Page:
TravelTip: Getting Comfortable Cabin Temperature In-Flight

2014-06-17 16.42.29
2014-06-17 16.42.29

Some users took to the internet to voice out their displeasure of uncomfortable cabin temperature during flight. Some complains it is too hot while a number of other passengers claims the temperature is too cold for them.

Since temperature can be very subjective, usually modern aircrafts have come up with different temperature zones to enable slight fluctuation of temperature between sections in the aircraft.

If you find the temperature is not suitable for you, you can ask the flight attendant to decrease or increase it a bit. Please be mindful of other passenger’s needs while you are doing this. In most cases, the flight attendant will change the temperature by about 1˚ Celcius, enough to make you feel the difference and not disturbing other passengers at the same time.

There is a discussion on an online forum regarding British Airways’ cabin temperature policy. One BA crew member said that the airline never adjusts cabin temperature to save fuel (Source) despite some allegations.

Usually the temperature on long-haul flights will be on the lower side as the passengers can use blanket to make themselves feel warmer.

MH 370: 58 Hard Objects Identified in the Indian Ocean

9M-MRO Malaysia Airlines Boeing 777-200, Photo by Bernhard Ebner, obtained from flightradar24.com
9M-MRO Malaysia Airlines Boeing 777-200, Photo by Bernhard Ebner, obtained from flightradar24.com

The search and rescue team in charge for MH 370 recovery at the southern part of Indian Ocean has found a suspicious hard object, believed to be inconsistent with usual Indian Ocean seabed, according to a news report by New Straits Times (link: here).

Malaysia Airlines Flight MH 370 was reported missing on March 8th 2014. No significant lead has yet to be determined.

MH 198 Flight Incident

MH 198 flightradar24 Screenshot 2014-09-14 00.02.41
MH 198 flightradar24 Screenshot 2014-09-14 00.02.41

Sunday, September 14th 2014: A Malaysia Airlines flight bound to Hyderabad is circling just above Selangor-Perak border, shortly after it took off from Runway 14R at Kuala Lumpur International Airport (KUL).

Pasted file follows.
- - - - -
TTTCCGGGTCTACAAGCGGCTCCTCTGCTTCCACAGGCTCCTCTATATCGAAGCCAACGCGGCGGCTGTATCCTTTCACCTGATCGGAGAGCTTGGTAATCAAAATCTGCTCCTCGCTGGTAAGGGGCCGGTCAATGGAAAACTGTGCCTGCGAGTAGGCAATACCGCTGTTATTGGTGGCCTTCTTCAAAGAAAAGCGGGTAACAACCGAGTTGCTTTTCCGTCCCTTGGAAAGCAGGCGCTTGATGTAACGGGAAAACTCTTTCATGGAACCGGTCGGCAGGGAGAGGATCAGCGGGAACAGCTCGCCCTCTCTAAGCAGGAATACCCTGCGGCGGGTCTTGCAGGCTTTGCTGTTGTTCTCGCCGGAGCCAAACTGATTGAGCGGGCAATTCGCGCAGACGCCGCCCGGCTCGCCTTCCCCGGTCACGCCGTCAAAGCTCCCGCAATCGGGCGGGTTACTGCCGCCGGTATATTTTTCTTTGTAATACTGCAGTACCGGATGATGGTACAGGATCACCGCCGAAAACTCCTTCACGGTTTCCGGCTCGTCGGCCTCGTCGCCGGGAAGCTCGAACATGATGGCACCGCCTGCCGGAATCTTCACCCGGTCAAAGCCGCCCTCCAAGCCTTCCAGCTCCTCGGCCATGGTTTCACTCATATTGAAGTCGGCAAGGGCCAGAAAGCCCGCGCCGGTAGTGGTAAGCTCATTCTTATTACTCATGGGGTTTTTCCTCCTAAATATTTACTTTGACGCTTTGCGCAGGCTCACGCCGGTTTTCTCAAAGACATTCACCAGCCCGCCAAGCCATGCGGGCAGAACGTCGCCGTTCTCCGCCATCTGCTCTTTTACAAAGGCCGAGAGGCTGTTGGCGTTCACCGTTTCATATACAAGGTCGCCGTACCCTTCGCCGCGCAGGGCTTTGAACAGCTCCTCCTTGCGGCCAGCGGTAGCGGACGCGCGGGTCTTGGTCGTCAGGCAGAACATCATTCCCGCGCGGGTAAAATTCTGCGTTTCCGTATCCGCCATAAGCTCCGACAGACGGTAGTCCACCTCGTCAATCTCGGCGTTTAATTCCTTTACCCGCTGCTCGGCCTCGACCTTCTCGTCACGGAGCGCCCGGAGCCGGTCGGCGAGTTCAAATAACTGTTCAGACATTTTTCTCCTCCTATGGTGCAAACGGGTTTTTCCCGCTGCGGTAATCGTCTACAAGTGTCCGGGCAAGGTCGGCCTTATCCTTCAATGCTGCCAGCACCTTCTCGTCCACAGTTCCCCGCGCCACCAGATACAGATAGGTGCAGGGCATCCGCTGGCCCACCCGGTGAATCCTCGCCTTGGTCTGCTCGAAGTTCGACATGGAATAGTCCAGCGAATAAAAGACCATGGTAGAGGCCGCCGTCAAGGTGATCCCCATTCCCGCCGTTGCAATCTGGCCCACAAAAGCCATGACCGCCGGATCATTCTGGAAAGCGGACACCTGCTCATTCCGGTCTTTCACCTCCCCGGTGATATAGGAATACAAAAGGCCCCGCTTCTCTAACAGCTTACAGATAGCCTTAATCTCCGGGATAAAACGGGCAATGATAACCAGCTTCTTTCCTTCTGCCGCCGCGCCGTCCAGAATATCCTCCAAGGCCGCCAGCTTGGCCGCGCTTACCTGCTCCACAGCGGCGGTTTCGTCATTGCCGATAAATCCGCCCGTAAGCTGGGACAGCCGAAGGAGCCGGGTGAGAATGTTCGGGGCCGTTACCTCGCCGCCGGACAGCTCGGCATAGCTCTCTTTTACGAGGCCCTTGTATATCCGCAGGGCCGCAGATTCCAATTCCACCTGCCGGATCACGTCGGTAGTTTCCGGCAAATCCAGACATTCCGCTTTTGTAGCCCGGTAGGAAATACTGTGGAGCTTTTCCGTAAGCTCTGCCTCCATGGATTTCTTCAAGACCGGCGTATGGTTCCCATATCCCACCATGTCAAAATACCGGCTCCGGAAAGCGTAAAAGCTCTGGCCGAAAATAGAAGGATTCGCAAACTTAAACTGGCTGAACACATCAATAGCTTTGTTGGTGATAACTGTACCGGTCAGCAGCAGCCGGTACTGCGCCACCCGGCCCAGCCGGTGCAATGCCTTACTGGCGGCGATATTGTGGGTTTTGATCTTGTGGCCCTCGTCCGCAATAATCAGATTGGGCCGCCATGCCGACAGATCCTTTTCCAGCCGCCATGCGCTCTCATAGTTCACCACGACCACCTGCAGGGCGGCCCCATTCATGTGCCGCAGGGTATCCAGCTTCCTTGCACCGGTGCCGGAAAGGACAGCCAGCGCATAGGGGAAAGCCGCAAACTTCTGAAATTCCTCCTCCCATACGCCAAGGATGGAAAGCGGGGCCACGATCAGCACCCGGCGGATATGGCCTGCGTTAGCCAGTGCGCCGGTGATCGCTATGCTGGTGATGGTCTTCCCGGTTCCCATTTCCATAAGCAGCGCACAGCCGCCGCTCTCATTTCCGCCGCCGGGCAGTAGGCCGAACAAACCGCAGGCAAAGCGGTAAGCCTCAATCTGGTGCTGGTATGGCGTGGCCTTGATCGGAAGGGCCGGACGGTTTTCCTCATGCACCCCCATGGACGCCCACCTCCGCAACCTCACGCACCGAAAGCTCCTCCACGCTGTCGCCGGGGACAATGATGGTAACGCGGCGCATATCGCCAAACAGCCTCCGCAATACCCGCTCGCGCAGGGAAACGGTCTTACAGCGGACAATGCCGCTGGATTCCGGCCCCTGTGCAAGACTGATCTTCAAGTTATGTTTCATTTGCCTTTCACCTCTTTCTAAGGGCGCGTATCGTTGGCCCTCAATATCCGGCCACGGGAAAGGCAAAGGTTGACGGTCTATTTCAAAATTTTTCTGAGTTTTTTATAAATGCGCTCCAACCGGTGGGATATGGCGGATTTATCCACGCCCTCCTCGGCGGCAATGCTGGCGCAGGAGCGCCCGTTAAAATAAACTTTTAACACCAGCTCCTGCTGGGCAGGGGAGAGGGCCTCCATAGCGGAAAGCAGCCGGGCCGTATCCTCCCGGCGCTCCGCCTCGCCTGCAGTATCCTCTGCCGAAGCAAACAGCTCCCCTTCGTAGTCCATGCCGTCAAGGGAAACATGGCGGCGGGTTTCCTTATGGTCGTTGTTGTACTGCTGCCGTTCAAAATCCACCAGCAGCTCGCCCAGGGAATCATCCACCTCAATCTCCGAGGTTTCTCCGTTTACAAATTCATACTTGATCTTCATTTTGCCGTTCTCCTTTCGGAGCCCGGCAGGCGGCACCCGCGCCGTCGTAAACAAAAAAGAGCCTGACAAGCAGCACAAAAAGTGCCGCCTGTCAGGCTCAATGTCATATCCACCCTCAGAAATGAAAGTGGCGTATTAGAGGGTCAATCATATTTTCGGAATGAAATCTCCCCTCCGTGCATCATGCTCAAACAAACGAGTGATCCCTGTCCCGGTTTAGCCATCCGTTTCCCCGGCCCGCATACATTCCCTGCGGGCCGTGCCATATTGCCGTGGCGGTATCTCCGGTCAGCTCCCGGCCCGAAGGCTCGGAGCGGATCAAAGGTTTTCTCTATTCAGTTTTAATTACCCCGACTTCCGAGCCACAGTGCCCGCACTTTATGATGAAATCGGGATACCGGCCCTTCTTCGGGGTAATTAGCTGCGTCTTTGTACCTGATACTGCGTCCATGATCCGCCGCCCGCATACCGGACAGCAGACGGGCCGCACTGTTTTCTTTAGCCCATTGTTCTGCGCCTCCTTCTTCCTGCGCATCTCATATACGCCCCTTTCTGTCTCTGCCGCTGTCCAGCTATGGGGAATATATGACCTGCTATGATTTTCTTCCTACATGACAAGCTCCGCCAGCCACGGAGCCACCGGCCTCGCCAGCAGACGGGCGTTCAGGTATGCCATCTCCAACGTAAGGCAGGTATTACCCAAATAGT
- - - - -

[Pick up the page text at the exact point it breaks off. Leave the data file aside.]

The flight departed from Kuala Lumpur on Saturday, September 14th at 10:34 PM (MST) and scheduled to arrive at Hyderabad, 11:56 PM local time. However, about an hour after the departure,  the plane made a turn back while it was cruising in Malacca Strait airspace. It then began to circle around Perak-Selangor border.

Update 12:40 AM: At least two Twitter accounts (other than LANDASAN) reported about the matter to Malaysia Airlines (MAS). MAS has yet to respond or issue a statement.

 

At 1:35 AM, the aircraft is still circling the same area. It has flown for about 3 hours already. Assuming the aircraft fuel tank is full and the fuel consumption rate is at 2000 liters / hour, it can fly continuously for another 10 hours.

Boeing 737s are not equipped with fuel dumping system. Therefore, in the event of emergency, the aircraft will either 1) fly in circles (holding pattern) to burn off fuel or 2) land overweight. If option 2) is taken, the aircraft will be inspected upon landing before returned to service.

At 1:47 AM, the aircraft is seen to be on descent and will be landing soon at KUL. It is no longer flying in circles.

 

The Problem: Possible Cause(s)

  1. There is mechanical problem of the aircraft. It probably happened before or after takeoff. The cabin crews realized this while airborne and they are waiting for clearance to land back in Malaysia. Even if it is already safe to land, the aircraft needs to do fuel dumping process to lighten its load before landing.
  2. Something has happened onboard. Malaysia Airlines has yet to come up with a statement at 1:00 AM, even about two hours after the turn-back. As stated before, even if they have to land as soon as possible, the aircraft needs to reduce its weight before landing.

A user from Lowyat forum, “peelfresh”, mentioned that there were problems in the cockpit and they decided to turn back. No major incident happened onboard. Source

Update 12:05 PM: News reports have surfaced this morning about the incident. Malaysia Airlines has yet to come up with an official statement regarding the incident, although most likely the turn back is caused by technical problems. Reports cite autopilot problem is the leading cause.

 

The Landing

At 2:01 AM, the aircraft finally has landed on Runway 14L at KUL. The reasons is not yet known, although it is believed that mechanical problem is the cause.

Unofficial sources said that the landing was successful. Data from Flightradar shows the plane was taxiing to Main Terminal Building, KLIA.

We have contacted several Malaysian media sources but no one has yet so say anything regarding the incident. While we can only speculate now, we will put additional information as soon as they become available.

 

The Aircraft

The aircraft type is Boeing 737-800 (737-8H6) and its registration number is 9M-MXI. It was delivered new to MAS on July 16th 2012. The serial number is 40136 while the Line Number is 4105.

According to Boeing website, the fuel capacity of the aircraft is 6,875 U.S. gal (26,020 L) and its maximum range 3,115 nautical miles (5,765 km) for 2-class with winglets.

It also has maximum takeoff weight 174,200 lb (79,010 kg)

 

Previous Incidents Involving 9M-MXI

The aircraft has involved with at least one accident before. It happened on March 21st 2014 at 10:45 PM (local time) at Kathmandu Airport (Malaysia Airlines Flight 114). It struck a flock of birds during the approach process. As a result, the aircraft landing light lens was broken and subsequently replaced. Although no human fatalities was recorded, the airport was closed for half an hour and the following flight was canceled. Source

 

 

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